skip navigation


Register for Latest Research

Stay Informed
Register with NCJRS to receive NCJRS's biweekly e-newsletter JUSTINFO and additional periodic emails from NCJRS and the NCJRS federal sponsors that highlight the latest research published or sponsored by the Office of Justice Programs.

NCJRS Abstract

The document referenced below is part of the NCJRS Virtual Library collection. To conduct further searches of the collection, visit the Virtual Library. See the Obtain Documents page for direction on how to access resources online, via mail, through interlibrary loans, or in a local library.


NCJ Number: 193805 Find in a Library
Title: Homeless and Non-Homeless Arrestees: Distinctions in Prevalence and in Sociodemographic, Drug Use, and Arrest Characteristics Across DUF Sites, Final Report
Author(s): Richard Speiglman; Rex S. Green
Corporate Author: Public Health Institute
United States of America
Date Published: January 1999
Page Count: 49
Sponsoring Agency: National Institute of Justice (NIJ)
Washington, DC 20531
NCJRS Photocopy Services
Rockville, MD 20849-6000
Public Health Institute
Berkeley, CA 94704
Grant Number: 97-IJ-CX-0045
Sale Source: NCJRS Photocopy Services
Box 6000
Rockville, MD 20849-6000
United States of America

Public Health Institute
2168 Shattuck Avenue
Berkeley, CA 94704
United States of America
Document: PDF
Type: Report (Study/Research)
Format: Document
Language: English
Country: United States of America
Annotation: Analyses of five quarters (fourth quarter of 1995 through the fourth quarter of 1996) of DUF (Drug Use Forecasting) data from 23 metropolitan areas nationwide focused on whether being homeless or not affected being arrested.
Abstract: The study hypothesized that homeless persons would be arrested more often for less serious crimes than housed persons and would be more likely to be involved with drugs, but not receiving drug treatment. The rates of arrestees who were coded as "homeless" ranged from 6.2 percent for adult males to 2.4 percent for juvenile males. The rates for females were 5 percent for adults and 4.1 percent for juveniles. The rates of homeless arrestees were much higher than the rates of homelessness for the communities where arrestees lived. Even the highest estimates of homelessness nationwide, as reported from research studies, fell well below the levels of homelessness among arrestees. All sites reported arresting a higher percentage of homeless persons than double the highest estimated community homeless rate. After distinguishing three subgroups of adult arrestees and three subgroups of juvenile arrestees based on sociodemographic, arrest-status, drug-use, and drug-history variables, tests of difference on four variables were performed between homeless and housed arrestees. Across subgroups, homeless persons consistently were less likely to be charged with violent crimes than were housed persons. No differences were noted on the other variables. The percentages of homeless arrestees who reported either previous or current participation in drug treatment were compared with the percentages of housed persons so reporting. Proportionately more homeless persons reported previous participation in drug treatment, which was consistent with their higher levels of drug involvement; however, levels of current participation in treatment did not differ between the two groups. This report recommends that more consistent referrals be made to drug treatment for homeless persons. Further, police agencies and the public should be made more aware that homeless persons are not apparently among the more violent offenders. The higher arrest rates of homeless persons compared with housed persons suggests the need for alternative approaches for maintaining order and promoting justice when policing the homeless. 9 tables, 1 figure, 38 references, and appended coded data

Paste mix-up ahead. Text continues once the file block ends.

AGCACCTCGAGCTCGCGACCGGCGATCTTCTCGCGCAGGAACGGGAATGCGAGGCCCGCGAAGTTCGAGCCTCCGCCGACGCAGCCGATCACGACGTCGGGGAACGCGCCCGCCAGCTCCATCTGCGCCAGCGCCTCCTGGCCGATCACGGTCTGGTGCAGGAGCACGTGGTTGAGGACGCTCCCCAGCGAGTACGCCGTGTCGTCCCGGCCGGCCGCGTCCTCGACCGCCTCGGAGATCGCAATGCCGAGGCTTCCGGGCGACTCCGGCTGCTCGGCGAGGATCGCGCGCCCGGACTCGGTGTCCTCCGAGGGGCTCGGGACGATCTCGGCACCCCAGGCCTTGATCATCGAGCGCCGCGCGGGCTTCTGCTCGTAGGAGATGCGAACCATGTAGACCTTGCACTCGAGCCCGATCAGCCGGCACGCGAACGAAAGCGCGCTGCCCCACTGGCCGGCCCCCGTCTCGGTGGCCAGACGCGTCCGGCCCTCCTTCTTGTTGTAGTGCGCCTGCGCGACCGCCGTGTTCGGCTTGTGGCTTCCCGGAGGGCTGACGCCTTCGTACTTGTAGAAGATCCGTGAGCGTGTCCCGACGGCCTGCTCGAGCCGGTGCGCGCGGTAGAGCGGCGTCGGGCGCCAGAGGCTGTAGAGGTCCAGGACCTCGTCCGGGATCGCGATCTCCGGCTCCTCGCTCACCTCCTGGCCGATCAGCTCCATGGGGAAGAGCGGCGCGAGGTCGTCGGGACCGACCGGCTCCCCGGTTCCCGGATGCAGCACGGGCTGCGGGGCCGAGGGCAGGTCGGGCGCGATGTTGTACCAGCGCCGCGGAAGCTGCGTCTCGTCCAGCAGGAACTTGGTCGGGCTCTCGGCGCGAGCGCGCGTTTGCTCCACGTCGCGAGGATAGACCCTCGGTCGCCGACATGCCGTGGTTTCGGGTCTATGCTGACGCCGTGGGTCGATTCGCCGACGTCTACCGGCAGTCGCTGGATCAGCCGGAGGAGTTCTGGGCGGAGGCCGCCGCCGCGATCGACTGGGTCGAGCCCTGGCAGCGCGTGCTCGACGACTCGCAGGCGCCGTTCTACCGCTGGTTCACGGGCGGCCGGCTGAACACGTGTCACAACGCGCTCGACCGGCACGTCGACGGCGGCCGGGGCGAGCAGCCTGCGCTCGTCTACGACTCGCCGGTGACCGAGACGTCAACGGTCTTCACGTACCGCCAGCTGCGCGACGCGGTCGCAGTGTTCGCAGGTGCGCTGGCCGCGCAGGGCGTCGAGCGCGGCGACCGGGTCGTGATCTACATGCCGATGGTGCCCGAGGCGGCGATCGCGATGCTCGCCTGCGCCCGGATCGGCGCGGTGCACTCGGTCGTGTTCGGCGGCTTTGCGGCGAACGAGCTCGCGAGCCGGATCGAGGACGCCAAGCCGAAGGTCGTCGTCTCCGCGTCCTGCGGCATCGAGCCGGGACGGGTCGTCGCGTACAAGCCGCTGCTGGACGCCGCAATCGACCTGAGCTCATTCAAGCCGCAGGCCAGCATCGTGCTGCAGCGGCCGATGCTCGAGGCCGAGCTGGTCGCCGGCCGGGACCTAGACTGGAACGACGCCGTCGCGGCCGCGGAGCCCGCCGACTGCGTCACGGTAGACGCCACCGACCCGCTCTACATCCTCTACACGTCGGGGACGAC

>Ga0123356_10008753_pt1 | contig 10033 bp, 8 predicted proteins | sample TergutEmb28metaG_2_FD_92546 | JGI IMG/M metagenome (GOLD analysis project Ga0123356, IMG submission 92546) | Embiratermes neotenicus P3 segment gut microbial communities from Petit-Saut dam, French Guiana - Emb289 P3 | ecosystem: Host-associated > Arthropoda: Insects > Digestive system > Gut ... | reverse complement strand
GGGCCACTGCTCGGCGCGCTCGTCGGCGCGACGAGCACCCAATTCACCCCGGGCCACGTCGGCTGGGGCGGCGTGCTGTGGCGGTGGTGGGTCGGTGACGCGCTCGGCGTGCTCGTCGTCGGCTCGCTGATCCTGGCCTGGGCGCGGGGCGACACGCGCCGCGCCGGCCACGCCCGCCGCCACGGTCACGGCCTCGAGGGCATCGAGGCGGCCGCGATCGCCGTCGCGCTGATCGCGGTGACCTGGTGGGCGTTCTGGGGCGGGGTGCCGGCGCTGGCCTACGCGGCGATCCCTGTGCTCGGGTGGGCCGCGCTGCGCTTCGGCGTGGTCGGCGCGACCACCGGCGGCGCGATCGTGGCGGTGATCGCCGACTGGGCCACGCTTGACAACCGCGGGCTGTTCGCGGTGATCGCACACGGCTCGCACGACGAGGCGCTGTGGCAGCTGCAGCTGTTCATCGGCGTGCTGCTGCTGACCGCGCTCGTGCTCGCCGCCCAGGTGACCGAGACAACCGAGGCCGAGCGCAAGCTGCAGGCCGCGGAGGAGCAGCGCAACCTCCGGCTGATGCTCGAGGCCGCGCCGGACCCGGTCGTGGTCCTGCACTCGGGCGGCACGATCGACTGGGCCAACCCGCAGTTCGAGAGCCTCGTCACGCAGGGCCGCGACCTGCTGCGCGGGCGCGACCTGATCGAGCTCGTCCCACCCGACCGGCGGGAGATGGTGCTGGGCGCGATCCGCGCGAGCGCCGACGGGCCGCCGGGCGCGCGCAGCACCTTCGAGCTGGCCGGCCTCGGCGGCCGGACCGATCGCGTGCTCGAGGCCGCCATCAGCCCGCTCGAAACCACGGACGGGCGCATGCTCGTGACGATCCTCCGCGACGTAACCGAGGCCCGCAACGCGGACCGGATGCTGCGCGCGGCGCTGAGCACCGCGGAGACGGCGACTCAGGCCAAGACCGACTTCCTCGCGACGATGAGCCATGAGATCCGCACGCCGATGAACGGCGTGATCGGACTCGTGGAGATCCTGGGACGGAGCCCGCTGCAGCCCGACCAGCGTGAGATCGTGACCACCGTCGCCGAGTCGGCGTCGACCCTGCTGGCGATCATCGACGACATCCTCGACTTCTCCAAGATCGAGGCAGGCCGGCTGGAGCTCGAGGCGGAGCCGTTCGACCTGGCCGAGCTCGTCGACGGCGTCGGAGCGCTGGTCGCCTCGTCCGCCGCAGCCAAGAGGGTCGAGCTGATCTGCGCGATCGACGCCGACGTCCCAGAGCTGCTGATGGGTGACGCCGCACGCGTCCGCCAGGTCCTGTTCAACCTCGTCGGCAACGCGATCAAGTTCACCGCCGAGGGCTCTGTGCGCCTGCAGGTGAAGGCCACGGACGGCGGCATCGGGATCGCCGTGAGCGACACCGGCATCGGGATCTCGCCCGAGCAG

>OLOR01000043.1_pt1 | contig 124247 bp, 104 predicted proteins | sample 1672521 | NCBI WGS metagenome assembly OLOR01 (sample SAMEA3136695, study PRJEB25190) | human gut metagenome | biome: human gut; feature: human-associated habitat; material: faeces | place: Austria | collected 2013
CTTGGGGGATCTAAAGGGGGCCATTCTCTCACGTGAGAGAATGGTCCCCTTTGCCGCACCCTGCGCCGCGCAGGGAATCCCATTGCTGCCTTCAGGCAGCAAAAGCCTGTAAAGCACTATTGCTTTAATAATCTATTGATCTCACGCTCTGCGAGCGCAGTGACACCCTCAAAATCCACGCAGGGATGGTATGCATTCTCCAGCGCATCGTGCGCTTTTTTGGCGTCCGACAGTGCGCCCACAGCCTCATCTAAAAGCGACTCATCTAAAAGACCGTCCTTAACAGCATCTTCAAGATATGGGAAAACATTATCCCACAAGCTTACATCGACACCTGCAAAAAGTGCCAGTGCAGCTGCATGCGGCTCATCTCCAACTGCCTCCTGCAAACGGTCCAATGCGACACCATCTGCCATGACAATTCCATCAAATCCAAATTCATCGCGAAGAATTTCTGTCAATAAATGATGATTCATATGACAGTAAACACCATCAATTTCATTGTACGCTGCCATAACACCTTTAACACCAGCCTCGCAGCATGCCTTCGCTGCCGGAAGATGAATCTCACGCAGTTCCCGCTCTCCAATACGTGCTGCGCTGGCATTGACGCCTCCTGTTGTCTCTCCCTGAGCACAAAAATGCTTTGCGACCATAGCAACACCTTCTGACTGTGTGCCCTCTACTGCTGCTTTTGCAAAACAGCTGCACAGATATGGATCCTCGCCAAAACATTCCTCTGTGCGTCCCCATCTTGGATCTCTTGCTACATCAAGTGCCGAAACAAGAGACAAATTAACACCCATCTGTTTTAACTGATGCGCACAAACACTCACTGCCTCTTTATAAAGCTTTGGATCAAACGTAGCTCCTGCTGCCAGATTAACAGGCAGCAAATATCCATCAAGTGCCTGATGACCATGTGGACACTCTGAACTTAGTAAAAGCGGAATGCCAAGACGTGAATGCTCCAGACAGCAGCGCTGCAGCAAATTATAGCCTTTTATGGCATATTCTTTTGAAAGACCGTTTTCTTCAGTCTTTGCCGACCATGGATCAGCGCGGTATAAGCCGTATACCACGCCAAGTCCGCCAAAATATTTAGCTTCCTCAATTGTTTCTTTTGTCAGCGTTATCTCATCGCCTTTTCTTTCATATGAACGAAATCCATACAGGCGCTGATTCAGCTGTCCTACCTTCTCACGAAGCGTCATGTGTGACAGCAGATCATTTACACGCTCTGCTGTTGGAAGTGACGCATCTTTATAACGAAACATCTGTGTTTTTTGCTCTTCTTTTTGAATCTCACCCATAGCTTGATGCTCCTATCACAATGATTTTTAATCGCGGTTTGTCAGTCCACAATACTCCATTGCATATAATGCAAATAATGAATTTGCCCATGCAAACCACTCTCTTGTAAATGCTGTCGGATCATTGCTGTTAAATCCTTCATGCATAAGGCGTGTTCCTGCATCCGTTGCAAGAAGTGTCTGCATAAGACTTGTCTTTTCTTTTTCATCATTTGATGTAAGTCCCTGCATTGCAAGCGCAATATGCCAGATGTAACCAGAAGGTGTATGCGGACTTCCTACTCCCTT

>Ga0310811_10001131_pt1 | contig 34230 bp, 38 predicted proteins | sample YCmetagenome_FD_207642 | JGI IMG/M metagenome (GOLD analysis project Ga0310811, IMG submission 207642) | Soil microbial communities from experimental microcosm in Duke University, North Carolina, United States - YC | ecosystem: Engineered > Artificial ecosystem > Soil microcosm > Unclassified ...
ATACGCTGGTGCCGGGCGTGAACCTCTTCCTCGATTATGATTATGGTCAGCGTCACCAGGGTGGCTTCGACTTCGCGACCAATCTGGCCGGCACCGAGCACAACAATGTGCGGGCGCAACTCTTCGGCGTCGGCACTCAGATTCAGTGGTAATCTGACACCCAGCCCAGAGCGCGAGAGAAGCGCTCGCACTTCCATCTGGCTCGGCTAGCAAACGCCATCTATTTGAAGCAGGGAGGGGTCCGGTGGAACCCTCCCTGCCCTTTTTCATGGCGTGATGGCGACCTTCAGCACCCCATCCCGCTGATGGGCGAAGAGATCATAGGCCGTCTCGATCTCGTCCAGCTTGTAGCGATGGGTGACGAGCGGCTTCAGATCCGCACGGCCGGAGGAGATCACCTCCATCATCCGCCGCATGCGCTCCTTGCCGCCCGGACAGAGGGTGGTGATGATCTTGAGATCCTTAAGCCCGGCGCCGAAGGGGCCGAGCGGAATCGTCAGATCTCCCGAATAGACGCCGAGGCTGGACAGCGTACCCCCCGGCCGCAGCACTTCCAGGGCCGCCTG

Main Term(s): Drug use
Index Term(s): Arrest statistics; Comparative analysis; Drug treatment; Drug Use Forecasting system; Homeless offenders; Homeless persons; NIJ final report; Violent crimes
Note: Dataset may be archived by the NIJ Data Resources Program at the National Archive of Criminal Justice Data
To cite this abstract, use the following link:

*A link to the full-text document is provided whenever possible. For documents not available online, a link to the publisher's website is provided. Tell us how you use the NCJRS Library and Abstracts Database - send us your feedback.